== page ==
Bought back in January, the dresses looked great (even if I do say so myself). But still, on getting back to Cardiff at the end of the Christmas break, I vowed to hit the gym to give myself plenty of time to get fit and toned for the big day (would you listen to me, I sound as if it’s my wedding).

But as is often the case, other things began to take precedence. I study the PG dip in magazine journalism and first there were exams, then there were two weeks of coursework deadlines, and before I knew it I was at the end of, an admittedly hardcore, term.

Spring had sprung and I was still sat on my backside

Spring had sprung and I was still sat on my backside

The spring daffodils were out and OB had been left languishing in the recesses of my mind, the area reserved for thoughts about deep-cleaning the bathroom and throwing out all the socks in my drawer which aren’t part of a pair. In short, the “I’ll get round to it soon” section, I’m sure you all have an equivalent.

Again, my plans were destined to be put on hold. I had three weeks away from Cardiff doing work experience and since I find it hard to maintain a exercise routine I am already commited to when away from home, the chances of me starting a new one were about as high as the Bank of England’s interest rates.

I was in despair, “I am never going to tone up and get rid of this study belly,” thought I. But every cloud has a silver lining: two weeks of my work experience were in the Men’s Health offices in London. A fortnight surrounded by buff men who eat, sleep and drink (literally, they are massively into their protein shakes) exercise. Surely that would leave me feeling even worse about my lack of fitness and nutritionally challenged diet?

Well, it did, but in a good way. As I scoured the forums on the website looking for article ideas, and subbed copy telling readers, “How to get a six-pack in six weeks,” the fitness furor began to permeate. A part of me which had lain dormant for too long shook itself awake. That’s right, my inner fitness fanatic.

I began to get ridiculously frustrated by the fact I could not workout and looked for small changes I could make while in London (the day I powered up the 193 steps at Covent Garden tube station will stick in my mind for a while, or rather the state of me when I reached the top of them will).

I spoke to the fitness editor, Wesley Doyle, about my plight, explaining that I had once been a lean, mean, fighting machine from hours spent punching and kicking (I was in combat classes and kickboxing, not a secret member of Fight Club).

He very kindly told me not to worry, informed me that muscles have good memories, and said he would email me a programme to get back in shape and shed those excess inches in no time. I had to refrain from kissing him then and there.

I’ve been back in Cardiff for two days now and I have done the routine twice. It is based on using interval training which means I am not suffering too much from my depleted stamina and the short, sharp bursts replicate the kind of exercise I am used to with boxing classes.

I have been adding some weight training to the end and went out yesterday to buy lots of high protein foods which Wesley says is crucial to success. The major difference between this work out and what I used to do before is that it is best done in the morning, on an empty stomach after consuming two cups of green tea (to give a caffeine kick).

This is my one concern. I am fine at the weekend when I can get up leisurely and mentally prepare myself for the onslaught but how will I fare during the week getting up at the crack of dawn to head to the gym before uni? I’m told the first few times are the worst and then my body will start to adjust, let’s hope so.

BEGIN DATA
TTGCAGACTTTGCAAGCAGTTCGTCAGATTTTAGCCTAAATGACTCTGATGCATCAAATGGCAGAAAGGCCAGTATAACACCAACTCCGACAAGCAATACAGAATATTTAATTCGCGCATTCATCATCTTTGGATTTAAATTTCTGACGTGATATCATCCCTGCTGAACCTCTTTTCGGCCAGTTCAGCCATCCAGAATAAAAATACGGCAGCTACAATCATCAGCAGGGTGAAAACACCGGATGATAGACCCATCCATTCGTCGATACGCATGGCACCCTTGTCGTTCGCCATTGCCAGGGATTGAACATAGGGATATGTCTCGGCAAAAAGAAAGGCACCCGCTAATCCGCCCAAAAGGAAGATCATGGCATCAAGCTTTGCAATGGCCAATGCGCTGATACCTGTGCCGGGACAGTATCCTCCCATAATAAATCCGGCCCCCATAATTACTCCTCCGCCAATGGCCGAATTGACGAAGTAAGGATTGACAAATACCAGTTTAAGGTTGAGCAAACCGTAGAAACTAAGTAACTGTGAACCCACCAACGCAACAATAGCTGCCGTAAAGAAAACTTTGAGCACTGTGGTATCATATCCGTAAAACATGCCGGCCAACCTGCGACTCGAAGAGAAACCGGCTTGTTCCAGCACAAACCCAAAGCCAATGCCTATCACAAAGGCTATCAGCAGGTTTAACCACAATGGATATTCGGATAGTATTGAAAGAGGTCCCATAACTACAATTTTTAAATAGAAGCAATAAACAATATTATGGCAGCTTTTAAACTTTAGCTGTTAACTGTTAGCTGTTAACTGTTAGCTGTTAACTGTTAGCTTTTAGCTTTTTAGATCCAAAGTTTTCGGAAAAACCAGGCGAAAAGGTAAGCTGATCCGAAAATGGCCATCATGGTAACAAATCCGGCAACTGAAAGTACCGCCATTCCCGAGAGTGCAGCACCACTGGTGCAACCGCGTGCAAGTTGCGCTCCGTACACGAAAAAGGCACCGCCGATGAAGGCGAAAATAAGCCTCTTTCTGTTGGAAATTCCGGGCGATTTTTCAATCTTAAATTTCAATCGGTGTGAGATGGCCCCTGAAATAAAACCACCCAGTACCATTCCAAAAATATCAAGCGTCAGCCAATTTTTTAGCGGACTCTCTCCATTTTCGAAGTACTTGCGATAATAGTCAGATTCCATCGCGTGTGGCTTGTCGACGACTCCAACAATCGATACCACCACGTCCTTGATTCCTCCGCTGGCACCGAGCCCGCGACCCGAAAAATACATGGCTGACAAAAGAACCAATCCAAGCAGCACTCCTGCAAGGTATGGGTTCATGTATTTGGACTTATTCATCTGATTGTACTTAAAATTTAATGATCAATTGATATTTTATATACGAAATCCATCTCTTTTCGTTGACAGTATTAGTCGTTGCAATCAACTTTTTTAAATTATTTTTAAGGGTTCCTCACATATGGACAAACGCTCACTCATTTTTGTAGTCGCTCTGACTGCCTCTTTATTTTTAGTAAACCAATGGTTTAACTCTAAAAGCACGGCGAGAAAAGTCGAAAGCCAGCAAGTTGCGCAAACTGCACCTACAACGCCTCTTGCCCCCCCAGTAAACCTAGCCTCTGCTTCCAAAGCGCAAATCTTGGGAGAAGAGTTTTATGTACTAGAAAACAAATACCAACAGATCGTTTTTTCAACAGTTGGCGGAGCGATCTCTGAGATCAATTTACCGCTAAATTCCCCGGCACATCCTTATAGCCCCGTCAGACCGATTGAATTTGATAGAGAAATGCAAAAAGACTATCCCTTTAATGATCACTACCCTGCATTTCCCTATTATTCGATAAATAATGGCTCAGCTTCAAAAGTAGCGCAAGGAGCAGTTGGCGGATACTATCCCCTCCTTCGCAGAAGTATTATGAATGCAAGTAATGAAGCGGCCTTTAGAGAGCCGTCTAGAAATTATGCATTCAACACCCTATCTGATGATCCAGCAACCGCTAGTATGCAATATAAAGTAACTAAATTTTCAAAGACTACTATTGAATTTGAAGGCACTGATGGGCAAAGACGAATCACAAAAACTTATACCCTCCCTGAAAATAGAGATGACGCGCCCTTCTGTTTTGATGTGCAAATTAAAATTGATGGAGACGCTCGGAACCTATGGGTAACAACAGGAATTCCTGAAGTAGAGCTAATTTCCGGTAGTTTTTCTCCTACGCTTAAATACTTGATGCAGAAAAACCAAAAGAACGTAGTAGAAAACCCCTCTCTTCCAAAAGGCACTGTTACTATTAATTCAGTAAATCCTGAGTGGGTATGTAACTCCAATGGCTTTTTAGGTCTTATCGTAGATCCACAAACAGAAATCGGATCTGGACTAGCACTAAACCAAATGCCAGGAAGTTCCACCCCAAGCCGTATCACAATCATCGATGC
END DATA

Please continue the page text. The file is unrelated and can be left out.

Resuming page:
I’ll keep you posted on my progress.

Oh that wonderful maze

Oh that wonderful maze

This morning my faith in humanity was restored. I’m not sure why I say restored, it never really went away, but when I told people two weeks ago I was going to London for the first time ever, I was cautioned and warned about how unfriendly the people were. This obviously followed the initial step back in amazement that at the age of 24 I had never been to the capital before. As I said at the time though, I’ve never needed to go.

Anyway, fast forward a fortnight and I am lugging my suitcase up the steps at Piccadilly Circus. I have already lost the novelty enthusiasm I had for the tube at the beginning of my stay and I am wondering why my suitcase always feels heavier on the way home, even though I categorically have not bought anything new (trust me, I don’t have the funds).

Note: not the actual Piccadilly Circus steps, used for dramatic effect

Note: not the actual Piccadilly Circus steps, used for dramatic effect

Two steps up and I see someone to the side of me pause, take their music out their ears and ask, “Would you like some help with that?” Do I look suitably peeved off and say for the sake of feminism (the volunteer is a middle-aged man) “Not at all, I have two arms and two legs and can carry my own suitcase just fine!”? Do I heck. I smile sweetly and say “Thank you very much that would be lovely.”

With my assent the gentleman hoists the case up (with one arm) and strides to the top of the steps while I look on in awe. Job done, he replaces the earphones and smiles goodbye as I thank him again for his assistance.

Now, the cynics among you may say, “Well you’re young and pretty,” (why thank you) “and that’s the only reason he helped you.” And in fact, that is exactly what my colleague did say when I waltzed into the office, full of the joys of spring and a lot less out of breath than I otherwise would have been.

Well, not exactly: “There must have been an ulterior motive,” says Ryan from Men’s Health when I recount my tale, “Humans are disgusting.” He has obviously lived in London for a lot longer than me. But I refuse my optimism to be dampened and endeavour to keep smiling for as long as possible.

Probably just as well I’m going back to Cardiff tonight then.